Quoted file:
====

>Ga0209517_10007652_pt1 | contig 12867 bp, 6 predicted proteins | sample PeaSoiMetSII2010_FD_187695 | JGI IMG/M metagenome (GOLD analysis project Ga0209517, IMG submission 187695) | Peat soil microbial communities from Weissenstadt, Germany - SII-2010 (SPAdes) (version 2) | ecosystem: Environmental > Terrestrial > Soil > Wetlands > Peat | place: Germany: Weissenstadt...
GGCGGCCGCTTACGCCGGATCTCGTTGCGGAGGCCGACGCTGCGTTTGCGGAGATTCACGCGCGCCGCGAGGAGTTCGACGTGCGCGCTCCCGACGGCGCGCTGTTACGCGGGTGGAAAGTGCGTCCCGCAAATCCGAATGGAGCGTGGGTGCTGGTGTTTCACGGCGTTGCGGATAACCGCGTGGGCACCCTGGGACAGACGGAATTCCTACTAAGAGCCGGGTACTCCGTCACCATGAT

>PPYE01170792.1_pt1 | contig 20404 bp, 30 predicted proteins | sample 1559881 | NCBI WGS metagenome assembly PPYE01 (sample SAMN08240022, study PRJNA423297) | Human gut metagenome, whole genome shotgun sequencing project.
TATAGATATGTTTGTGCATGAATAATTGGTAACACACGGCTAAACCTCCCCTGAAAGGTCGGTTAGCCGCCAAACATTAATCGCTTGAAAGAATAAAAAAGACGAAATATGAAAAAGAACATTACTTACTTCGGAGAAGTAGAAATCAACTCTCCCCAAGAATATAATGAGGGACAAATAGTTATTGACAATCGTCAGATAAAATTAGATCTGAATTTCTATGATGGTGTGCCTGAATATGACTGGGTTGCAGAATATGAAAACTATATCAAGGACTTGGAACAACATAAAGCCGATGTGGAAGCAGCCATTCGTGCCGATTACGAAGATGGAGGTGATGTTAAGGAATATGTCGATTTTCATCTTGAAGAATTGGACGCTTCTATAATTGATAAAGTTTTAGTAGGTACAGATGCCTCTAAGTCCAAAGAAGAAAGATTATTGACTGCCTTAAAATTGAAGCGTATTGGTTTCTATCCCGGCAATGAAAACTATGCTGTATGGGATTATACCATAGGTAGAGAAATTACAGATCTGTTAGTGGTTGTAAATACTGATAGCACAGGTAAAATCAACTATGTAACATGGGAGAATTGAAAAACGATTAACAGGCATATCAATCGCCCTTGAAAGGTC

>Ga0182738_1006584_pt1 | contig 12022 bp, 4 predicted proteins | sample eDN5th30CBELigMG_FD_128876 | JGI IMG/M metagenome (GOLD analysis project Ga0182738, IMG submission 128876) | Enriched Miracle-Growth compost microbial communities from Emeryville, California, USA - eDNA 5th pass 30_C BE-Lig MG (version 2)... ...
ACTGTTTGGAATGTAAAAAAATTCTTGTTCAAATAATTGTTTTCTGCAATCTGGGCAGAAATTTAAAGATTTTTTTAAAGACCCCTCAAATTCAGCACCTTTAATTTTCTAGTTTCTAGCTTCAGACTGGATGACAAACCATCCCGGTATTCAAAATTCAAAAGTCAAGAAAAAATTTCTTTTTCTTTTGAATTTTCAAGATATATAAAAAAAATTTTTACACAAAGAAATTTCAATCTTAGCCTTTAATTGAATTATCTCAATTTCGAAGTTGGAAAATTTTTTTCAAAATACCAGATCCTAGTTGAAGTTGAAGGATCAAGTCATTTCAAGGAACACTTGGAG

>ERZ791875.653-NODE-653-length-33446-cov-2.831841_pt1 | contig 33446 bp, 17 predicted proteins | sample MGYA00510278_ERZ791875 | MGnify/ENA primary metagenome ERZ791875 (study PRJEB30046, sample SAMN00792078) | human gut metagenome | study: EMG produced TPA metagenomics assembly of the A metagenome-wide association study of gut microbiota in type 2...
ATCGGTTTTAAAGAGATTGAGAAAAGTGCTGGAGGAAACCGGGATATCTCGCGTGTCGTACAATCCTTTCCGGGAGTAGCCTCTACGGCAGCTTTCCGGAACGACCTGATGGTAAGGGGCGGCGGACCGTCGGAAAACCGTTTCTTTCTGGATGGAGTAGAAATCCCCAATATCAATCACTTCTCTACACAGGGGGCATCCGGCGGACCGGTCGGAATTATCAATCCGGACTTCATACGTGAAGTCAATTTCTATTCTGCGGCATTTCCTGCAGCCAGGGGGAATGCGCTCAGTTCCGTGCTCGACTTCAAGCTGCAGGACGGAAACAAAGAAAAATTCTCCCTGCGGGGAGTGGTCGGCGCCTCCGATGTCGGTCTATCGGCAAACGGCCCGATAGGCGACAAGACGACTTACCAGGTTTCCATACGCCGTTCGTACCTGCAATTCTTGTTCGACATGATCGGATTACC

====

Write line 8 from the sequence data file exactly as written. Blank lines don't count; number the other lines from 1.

ATCGGTTTTAAAGAGATTGAGAAAAGTGCTGGAGGAAACCGGGATATCTCGCGTGTCGTACAATCCTTTCCGGGAGTAGCCTCTACGGCAGCTTTCCGGAACGACCTGATGGTAAGGGGCGGCGGACCGTCGGAAAACCGTTTCTTTCTGGATGGAGTAGAAATCCCCAATATCAATCACTTCTCTACACAGGGGGCATCCGGCGGACCGGTCGGAATTATCAATCCGGACTTCATACGTGAAGTCAATTTCTATTCTGCGGCATTTCCTGCAGCCAGGGGGAATGCGCTCAGTTCCGTGCTCGACTTCAAGCTGCAGGACGGAAACAAAGAAAAATTCTCCCTGCGGGGAGTGGTCGGCGCCTCCGATGTCGGTCTATCGGCAAACGGCCCGATAGGCGACAAGACGACTTACCAGGTTTCCATACGCCGTTCGTACCTGCAATTCTTGTTCGACATGATCGGATTACC